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Re: Unicode and math symbols

Berthold wrote --

>    > (1) Which is why we have the `alphabetic presentation forms' 
>    > ff, ffi, ffl, fi, fl, slongt, st etc. in UNICODE.
>    They are in the compatibility section. 
> Well, they were put in *somewhere* because they are needed,

No, they were put in for compatibility and there use is not advised.

Also "etc" are not there: these are the only Latin "aesthetic
ligatures" that are there, eg there is no ck ligature.

> since (i) we do not have a usable and widely accepted glyph
> standard, and (ii) because most software wants to be able to have
> *some* way of telling what glyph in a font is to be used.

These do seem to be the two problems driving this issue.

But not just "some way": it seems that the only object some software can
use is a fixed-length number; and *only one* correspondence from
these numbers to ... what? ... to glyphs (in all fonts, in some fonts, or
what??) or to characters (ie units of information) or to both (ie
a one-one relationship between glyphs and characters?).

>  But do I really need - in English - to make a distinction
> between the characters A-Z and the glyphs A-Z?  Or, beyond that,
> most of the glyphs in the ISO Latin X tables (if we ignore the
> mistakes and bad choices made).

I have little qualification to answer this but it may well be that you
do not need to make a big thing of the difference in these cases.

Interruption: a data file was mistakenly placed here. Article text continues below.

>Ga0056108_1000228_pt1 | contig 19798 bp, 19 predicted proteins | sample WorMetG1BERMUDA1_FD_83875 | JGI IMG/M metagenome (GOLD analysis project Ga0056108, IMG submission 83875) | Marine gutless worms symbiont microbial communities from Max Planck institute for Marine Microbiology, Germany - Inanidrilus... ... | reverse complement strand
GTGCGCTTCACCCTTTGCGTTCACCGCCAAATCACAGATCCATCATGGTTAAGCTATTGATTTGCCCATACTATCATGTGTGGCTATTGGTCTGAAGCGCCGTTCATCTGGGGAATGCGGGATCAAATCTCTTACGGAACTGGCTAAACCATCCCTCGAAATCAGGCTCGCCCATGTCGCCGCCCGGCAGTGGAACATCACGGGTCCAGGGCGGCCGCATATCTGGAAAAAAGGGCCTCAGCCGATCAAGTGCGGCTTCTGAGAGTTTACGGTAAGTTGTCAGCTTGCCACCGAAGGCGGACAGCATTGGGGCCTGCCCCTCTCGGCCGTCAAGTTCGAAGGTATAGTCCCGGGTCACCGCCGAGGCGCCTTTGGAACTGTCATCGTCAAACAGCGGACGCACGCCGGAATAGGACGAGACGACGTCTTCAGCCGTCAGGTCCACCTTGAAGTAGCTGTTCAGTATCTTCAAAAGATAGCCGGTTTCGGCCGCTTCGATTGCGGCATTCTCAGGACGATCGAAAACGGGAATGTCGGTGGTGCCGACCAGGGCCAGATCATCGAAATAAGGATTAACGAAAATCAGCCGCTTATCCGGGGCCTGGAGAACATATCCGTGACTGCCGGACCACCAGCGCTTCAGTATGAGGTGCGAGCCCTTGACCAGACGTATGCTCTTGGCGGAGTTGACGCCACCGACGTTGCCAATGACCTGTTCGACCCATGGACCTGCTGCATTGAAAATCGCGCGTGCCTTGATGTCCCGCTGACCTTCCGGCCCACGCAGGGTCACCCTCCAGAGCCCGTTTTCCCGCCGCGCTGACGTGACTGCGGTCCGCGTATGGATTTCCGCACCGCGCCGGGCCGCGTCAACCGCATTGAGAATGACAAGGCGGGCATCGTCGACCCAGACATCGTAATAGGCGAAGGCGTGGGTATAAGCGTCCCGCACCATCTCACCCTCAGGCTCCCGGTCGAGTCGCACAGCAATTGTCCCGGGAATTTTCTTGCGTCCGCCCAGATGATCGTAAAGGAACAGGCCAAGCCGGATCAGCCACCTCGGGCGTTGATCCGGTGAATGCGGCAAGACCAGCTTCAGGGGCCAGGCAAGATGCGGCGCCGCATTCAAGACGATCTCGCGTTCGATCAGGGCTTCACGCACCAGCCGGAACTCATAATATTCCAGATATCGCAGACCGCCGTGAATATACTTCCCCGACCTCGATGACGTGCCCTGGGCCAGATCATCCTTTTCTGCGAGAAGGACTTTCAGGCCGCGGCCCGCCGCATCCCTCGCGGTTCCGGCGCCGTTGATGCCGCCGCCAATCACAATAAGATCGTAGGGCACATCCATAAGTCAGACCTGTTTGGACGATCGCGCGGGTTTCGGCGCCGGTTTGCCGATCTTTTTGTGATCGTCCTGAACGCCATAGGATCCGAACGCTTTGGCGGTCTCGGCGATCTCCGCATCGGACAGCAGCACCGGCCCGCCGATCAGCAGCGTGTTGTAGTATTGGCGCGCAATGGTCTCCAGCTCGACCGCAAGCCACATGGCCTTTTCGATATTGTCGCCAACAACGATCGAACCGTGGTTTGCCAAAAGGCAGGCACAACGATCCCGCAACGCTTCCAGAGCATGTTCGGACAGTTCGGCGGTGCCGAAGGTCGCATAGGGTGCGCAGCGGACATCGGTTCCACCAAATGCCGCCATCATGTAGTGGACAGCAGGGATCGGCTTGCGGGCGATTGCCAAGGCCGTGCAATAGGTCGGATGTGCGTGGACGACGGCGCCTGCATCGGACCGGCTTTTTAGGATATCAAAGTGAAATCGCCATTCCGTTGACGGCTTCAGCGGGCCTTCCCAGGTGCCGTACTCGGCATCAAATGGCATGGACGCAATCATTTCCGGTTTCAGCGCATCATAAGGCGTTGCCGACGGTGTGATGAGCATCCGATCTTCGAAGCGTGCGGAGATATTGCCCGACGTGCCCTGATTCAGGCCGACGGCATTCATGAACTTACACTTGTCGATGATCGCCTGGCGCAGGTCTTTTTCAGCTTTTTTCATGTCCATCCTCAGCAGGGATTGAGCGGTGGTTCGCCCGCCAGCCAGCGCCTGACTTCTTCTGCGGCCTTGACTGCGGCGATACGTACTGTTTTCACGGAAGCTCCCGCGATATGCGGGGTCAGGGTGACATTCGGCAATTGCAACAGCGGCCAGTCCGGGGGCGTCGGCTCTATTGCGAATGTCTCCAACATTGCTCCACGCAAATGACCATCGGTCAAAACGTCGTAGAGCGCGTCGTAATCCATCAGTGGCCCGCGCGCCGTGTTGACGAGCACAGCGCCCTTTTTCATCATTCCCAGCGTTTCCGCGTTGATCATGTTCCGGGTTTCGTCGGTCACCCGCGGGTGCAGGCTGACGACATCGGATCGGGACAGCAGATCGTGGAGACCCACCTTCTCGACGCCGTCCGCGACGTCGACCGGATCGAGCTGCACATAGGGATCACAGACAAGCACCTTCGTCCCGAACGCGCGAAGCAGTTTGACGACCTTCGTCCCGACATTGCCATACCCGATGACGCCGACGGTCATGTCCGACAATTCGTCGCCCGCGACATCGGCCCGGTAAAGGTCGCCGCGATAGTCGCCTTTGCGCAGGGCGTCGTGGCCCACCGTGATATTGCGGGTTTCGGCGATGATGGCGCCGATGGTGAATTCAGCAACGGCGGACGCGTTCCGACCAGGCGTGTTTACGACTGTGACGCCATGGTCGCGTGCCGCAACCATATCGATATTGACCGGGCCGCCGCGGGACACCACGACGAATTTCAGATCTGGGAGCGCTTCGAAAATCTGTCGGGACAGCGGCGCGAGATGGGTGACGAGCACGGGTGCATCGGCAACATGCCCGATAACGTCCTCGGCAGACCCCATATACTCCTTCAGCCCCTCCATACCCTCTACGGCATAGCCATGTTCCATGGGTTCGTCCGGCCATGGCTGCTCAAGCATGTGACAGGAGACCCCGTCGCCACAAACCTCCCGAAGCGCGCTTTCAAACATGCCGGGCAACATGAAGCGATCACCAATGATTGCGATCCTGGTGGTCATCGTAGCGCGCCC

But the point of Unicode is to remove such cultural dominance of modern
European languages on IT.

> But anyway, meantime we need to make life easier!  And despite all the
> explanations and arguments I don't see a whole lot wrong with using
> UNICODE as essentially a glyph standard for Latin X, Cyrillic, Greek,
> and yes, most math symbols, relations, operators, delimiters etc.

Let us suppose that some such encoding would be a practical encoding
containing considerably more than 256 slots but using enormously less than
2^16 slots available.

If, as I mentioned above, there must be only one encoding, then surely
it will have to be whatever Adobe or Microsoft decides, and will
therefore cover only some subset of the glyphs they are interested in:
and, knowing them, it will be almost but not quite "the same as"

So even if a 16-bit encoding is set up with all the math symbols "we"
want, it will not be used as the *only one*.

> Except that unfortunately they don't cover enough of math to be 
> really useful...

And never will, according to some definitions of useful; but it will
also not cover my ck ligature, or all the lovely twirly things in
Poetica and similar fonts.

So set up a 16-bit glyph encoding if you wish, but do not try to
change Unicode because you want it to parallel your glyph encoding.
Leave Unicode itself to do what it is intended for.